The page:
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Relative clause

1. General Explanation

A relative clause is a subordinate clause that modifies a noun phrase, most commonly
a noun.

2.General Example

For example, the phrase "the man who wasn't there" contains the noun man, which is
modified by the relative clause who wasn't there. A relative clause can also modify a
pronoun, as in "he to whom I have written", or a noun phrase which already contains a
modifier, as in "the black panther in the tree, which is about to pounce". The complete
phrase (modified noun phrase plus modifying relative clause) is also a noun phrase.

3.Relative Pronoun

A relative pronoun is a pronoun that marks a relative clause within a larger sentence.
It is called a relative pronoun because it relates to the word that it modifies and is not
specific . In English, relative pronouns are who, whom, which, whose, and that.

A relative pronoun links two clauses into a single complex clause. It is similar in
function to a subordinating conjunction. Unlike a conjunction, however, a relative
pronoun stands in place of a noun. Compare:

(1) This is a house. Jack built this house.

(2) This is the house that Jack built.

Other arguments can be relativized using relative pronouns:

Subject: Hunter is the boy who kissed Monique.

Indirect object: Hunter is the boy to whom Monique gave a gift.
Ad-positional complement: Jack built the house in which I now live. (and similarly with
prepositions and prepositional phrases in general, eg These are the walls in between
which Jack ran.)
Possessor: Jack is the boy whose friend built my house.
In English, different pronouns are sometimes used if the antecedent is a human being,
as opposed to a non-human or an inanimate object (as in who/that).

(5) This is a bank. This bank accepted my identification.

(6) She is a bank teller. She helped us open an account.
With the relative pronouns, sentences (5) and (6) would read like this:

(7) This is the bank that accepted my identification.

(8) She is the bank teller who helped us open an account.
In sentences (7) and (8), the words that and who are the relative pronouns. The word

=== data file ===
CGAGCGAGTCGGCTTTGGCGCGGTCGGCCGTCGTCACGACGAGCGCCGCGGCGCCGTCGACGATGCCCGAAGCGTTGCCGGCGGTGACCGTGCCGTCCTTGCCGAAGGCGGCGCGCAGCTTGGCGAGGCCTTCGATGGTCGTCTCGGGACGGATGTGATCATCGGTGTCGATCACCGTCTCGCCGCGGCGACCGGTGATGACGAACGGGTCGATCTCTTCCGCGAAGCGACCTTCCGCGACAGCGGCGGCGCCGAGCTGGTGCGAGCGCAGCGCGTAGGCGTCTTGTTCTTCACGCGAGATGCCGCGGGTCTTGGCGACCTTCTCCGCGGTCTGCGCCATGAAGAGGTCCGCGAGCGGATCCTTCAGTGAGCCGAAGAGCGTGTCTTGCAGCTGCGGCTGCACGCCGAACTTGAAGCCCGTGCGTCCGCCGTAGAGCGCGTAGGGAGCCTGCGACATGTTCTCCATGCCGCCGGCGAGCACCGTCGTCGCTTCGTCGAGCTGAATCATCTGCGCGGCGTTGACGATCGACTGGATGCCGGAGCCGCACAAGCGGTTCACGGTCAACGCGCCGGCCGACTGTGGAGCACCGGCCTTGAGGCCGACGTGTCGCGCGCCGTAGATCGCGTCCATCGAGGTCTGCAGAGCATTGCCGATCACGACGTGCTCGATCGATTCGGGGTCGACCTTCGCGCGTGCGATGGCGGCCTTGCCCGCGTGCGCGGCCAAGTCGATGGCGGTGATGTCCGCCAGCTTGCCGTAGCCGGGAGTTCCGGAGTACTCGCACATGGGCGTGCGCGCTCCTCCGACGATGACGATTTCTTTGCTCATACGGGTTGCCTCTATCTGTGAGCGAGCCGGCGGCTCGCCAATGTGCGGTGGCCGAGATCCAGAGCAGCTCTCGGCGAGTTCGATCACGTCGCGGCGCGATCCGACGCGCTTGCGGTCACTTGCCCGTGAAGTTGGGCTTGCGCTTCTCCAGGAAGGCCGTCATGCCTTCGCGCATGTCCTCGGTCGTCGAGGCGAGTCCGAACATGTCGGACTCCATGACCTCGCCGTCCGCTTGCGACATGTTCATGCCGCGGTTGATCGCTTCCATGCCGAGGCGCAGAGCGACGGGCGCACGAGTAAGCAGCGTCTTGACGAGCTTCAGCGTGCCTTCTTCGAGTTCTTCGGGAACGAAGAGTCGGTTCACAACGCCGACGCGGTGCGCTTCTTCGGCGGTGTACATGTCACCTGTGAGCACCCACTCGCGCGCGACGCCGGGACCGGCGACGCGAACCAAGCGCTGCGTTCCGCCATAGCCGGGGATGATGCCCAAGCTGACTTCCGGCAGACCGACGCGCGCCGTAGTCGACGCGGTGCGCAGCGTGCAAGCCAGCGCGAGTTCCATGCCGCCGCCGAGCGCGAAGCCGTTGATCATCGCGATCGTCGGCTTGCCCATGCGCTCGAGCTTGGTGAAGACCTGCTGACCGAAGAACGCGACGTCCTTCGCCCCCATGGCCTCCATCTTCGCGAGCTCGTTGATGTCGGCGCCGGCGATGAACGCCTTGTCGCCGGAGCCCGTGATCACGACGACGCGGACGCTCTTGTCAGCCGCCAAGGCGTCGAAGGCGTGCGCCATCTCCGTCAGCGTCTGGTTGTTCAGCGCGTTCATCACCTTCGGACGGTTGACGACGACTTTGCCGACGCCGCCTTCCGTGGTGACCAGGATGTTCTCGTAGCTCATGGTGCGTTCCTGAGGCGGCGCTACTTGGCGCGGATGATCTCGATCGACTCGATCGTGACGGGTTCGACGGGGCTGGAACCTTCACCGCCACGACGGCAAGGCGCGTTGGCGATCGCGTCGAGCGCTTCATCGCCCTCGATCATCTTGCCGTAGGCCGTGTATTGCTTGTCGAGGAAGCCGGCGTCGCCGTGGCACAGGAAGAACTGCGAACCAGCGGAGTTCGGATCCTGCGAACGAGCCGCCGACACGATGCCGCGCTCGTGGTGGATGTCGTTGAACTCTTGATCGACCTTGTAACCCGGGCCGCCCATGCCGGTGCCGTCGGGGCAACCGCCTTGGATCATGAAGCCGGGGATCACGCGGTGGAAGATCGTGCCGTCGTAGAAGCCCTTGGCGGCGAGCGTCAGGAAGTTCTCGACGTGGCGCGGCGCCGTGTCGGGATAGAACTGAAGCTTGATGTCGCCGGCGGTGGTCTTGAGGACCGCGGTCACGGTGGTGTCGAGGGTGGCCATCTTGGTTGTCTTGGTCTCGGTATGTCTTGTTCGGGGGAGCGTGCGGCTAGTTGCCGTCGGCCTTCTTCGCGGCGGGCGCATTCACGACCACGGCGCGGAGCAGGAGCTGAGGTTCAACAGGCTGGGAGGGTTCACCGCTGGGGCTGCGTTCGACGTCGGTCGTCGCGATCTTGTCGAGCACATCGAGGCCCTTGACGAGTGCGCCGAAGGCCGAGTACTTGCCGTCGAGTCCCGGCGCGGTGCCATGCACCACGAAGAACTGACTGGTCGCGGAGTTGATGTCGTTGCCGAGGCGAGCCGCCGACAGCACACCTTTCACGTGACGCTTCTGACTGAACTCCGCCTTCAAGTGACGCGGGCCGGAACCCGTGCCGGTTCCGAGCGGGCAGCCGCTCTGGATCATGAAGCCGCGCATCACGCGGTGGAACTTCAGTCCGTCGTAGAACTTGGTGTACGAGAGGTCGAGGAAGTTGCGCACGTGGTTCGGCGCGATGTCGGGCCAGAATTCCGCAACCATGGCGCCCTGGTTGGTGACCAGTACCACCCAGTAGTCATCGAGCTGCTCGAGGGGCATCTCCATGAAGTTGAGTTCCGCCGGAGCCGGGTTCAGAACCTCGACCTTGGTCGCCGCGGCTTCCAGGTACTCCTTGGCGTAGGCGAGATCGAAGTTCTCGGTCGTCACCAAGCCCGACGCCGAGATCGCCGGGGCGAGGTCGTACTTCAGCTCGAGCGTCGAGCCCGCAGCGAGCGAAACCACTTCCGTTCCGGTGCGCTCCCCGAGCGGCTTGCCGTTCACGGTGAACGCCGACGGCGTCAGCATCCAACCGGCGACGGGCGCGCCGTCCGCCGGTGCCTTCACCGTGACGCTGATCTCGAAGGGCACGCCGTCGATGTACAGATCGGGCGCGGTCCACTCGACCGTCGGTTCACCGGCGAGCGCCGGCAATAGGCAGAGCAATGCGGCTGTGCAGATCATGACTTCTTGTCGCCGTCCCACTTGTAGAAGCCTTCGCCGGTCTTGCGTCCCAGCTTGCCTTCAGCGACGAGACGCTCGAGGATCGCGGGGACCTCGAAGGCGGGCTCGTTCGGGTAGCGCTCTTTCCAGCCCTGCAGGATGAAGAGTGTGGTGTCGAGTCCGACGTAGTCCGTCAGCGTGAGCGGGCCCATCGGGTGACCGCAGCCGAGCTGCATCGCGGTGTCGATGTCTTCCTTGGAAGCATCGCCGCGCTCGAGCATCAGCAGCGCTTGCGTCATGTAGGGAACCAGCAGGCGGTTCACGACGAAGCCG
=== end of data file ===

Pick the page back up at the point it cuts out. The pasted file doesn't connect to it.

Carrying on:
that is used because the bank is a thing; the word who is used because 'she' is a

Who : Subject/object pronoun for people

Which : Subject/object pronoun for animals/things

: Referring to a whole sentences

Whose : Possession for people, animals, and things

Whom : Object pronoun for people, especially in non defining relative clause (in
defining relative clauses)

That : Subject/object for everything

4. Relative Clauses for Persons (who, whom, whose, that) -> Subject + Object
+preposition + Possessive + quantifier

Functioning as the subject of the verb in a relative clause and is referring back to a
persons or people, the relative pronouns who or that are used.

Example :

Who : The man who close the door is my friend

Whom : The girl whom I stared at is very beautiful

Whose : The boy whose house near with the mall is my friend

That : The teacher that teach us is very friendly

5. Relative Clauses for Things (which, that) -> Subject + Object + w/ preposition +
Possessive + Quantifier

Functioning as the subject of a verb in a relative clause and refers back to a thing or

Example :
1) I’ve bought a new oven that comes on automatically

*As the object of a verb

1) On the dining wall was a photograph which my sister had taken

5. Relative Adverbs
The following adverbs can be used to join sentences or clauses. They replace the more
formal structure of preposition + which in a relative clause:

where, when, why

• That's the restaurant where we met for the first time.
(where = at/in which)
• I remember the day when we first met.
(when = on which)
• There was a very hot summer the year when he was born.
(when = in which)
• Tell me (the reason) why you were late home.
(why = for which, but could replace the whole phrase 'the reason for which')

6. Reducing The Relative Clauses

You can sometimes reduce a defining relative clause to create a more concise style.
You cannot reduce a non-defining clause.
■ Half of the training sessions (that are) arranged for the athletes have been
cancelled due to bad weather.
■ The foreigner (who/whom) you saw at the party last night is Giorgio Armani!
■ People who buy lottery tickets are often found at bingo
■ The students waiting for their funding from the government was disappointed
■ Those students who want to go to big white for snowboarding need to pay soon